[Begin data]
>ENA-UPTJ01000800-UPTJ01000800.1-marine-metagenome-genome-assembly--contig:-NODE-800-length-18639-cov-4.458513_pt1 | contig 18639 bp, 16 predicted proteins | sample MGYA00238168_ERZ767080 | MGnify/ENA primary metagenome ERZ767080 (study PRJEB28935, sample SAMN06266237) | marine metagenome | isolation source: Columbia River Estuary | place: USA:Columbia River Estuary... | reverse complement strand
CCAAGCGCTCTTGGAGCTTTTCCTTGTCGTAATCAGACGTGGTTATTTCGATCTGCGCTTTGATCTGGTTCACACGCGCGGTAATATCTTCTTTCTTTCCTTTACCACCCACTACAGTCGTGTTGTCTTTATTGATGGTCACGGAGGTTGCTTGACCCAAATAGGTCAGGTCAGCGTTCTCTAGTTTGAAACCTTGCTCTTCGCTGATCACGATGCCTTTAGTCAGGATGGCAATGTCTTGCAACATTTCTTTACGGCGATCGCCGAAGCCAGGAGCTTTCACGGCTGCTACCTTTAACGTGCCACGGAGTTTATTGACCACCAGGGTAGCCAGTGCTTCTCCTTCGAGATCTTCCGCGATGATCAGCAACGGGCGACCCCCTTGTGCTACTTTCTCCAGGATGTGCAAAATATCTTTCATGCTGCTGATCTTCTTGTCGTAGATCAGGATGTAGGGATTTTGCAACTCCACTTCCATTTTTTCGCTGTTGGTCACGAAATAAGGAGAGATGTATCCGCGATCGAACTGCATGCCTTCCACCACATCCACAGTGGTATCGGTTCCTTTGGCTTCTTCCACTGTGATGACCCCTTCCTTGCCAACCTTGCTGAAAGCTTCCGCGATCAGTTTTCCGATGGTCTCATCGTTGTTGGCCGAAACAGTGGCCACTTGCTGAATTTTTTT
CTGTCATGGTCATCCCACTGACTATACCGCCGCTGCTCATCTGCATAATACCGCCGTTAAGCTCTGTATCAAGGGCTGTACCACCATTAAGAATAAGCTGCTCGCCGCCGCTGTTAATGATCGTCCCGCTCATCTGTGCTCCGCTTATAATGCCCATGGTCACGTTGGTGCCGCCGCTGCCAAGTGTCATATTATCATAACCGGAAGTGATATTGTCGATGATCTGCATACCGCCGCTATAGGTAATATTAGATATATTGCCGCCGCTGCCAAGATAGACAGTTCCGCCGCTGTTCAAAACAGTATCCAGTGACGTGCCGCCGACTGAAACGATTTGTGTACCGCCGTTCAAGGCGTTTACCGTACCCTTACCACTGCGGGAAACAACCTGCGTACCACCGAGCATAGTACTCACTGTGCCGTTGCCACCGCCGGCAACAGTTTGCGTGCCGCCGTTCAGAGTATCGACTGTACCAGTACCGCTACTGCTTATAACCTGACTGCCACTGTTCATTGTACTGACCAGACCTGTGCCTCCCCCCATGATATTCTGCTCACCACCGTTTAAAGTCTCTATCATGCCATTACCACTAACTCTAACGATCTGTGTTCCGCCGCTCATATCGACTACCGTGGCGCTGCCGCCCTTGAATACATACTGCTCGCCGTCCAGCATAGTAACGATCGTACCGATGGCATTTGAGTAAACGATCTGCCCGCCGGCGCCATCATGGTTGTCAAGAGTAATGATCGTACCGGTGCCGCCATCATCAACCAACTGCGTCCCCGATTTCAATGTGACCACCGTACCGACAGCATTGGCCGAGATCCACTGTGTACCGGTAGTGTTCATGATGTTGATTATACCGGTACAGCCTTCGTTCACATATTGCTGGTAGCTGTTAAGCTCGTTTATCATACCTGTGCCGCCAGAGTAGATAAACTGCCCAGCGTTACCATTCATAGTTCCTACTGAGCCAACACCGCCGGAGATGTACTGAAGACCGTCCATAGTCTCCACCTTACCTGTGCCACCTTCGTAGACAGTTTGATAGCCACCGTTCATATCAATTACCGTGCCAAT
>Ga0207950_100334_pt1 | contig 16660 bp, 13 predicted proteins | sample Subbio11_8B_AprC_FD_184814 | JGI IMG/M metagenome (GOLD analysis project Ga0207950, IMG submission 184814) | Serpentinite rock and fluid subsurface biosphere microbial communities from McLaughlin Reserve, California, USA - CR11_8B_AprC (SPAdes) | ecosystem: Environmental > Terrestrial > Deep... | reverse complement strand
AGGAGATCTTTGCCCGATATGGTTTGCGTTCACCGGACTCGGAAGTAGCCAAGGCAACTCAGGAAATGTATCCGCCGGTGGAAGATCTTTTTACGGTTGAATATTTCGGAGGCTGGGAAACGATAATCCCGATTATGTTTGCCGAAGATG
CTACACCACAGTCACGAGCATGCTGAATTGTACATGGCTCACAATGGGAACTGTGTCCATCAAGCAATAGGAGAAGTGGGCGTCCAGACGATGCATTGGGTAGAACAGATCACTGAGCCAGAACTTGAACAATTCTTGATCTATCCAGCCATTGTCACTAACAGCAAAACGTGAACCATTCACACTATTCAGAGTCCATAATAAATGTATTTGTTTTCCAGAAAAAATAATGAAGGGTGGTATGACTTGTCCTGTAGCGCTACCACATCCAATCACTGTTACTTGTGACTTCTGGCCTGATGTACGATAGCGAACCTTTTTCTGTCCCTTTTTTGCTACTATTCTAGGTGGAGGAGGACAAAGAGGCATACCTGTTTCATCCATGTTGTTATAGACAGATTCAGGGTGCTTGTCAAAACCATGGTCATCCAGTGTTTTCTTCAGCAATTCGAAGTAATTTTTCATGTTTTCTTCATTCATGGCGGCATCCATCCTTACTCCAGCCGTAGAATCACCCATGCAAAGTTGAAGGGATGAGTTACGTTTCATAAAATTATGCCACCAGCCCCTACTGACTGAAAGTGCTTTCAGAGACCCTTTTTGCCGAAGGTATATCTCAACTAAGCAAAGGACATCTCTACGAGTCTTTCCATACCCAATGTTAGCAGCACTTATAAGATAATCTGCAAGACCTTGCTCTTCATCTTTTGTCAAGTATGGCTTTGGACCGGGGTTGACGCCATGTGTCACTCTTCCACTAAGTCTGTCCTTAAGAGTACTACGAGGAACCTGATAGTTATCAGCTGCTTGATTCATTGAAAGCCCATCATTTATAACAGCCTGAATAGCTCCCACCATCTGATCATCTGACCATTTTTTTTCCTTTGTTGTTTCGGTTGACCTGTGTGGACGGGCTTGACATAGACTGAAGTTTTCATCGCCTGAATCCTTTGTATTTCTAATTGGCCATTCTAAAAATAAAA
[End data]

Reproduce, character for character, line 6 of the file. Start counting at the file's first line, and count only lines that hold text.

CTACACCACAGTCACGAGCATGCTGAATTGTACATGGCTCACAATGGGAACTGTGTCCATCAAGCAATAGGAGAAGTGGGCGTCCAGACGATGCATTGGGTAGAACAGATCACTGAGCCAGAACTTGAACAATTCTTGATCTATCCAGCCATTGTCACTAACAGCAAAACGTGAACCATTCACACTATTCAGAGTCCATAATAAATGTATTTGTTTTCCAGAAAAAATAATGAAGGGTGGTATGACTTGTCCTGTAGCGCTACCACATCCAATCACTGTTACTTGTGACTTCTGGCCTGATGTACGATAGCGAACCTTTTTCTGTCCCTTTTTTGCTACTATTCTAGGTGGAGGAGGACAAAGAGGCATACCTGTTTCATCCATGTTGTTATAGACAGATTCAGGGTGCTTGTCAAAACCATGGTCATCCAGTGTTTTCTTCAGCAATTCGAAGTAATTTTTCATGTTTTCTTCATTCATGGCGGCATCCATCCTTACTCCAGCCGTAGAATCACCCATGCAAAGTTGAAGGGATGAGTTACGTTTCATAAAATTATGCCACCAGCCCCTACTGACTGAAAGTGCTTTCAGAGACCCTTTTTGCCGAAGGTATATCTCAACTAAGCAAAGGACATCTCTACGAGTCTTTCCATACCCAATGTTAGCAGCACTTATAAGATAATCTGCAAGACCTTGCTCTTCATCTTTTGTCAAGTATGGCTTTGGACCGGGGTTGACGCCATGTGTCACTCTTCCACTAAGTCTGTCCTTAAGAGTACTACGAGGAACCTGATAGTTATCAGCTGCTTGATTCATTGAAAGCCCATCATTTATAACAGCCTGAATAGCTCCCACCATCTGATCATCTGACCATTTTTTTTCCTTTGTTGTTTCGGTTGACCTGTGTGGACGGGCTTGACATAGACTGAAGTTTTCATCGCCTGAATCCTTTGTATTTCTAATTGGCCATTCTAAAAATAAAA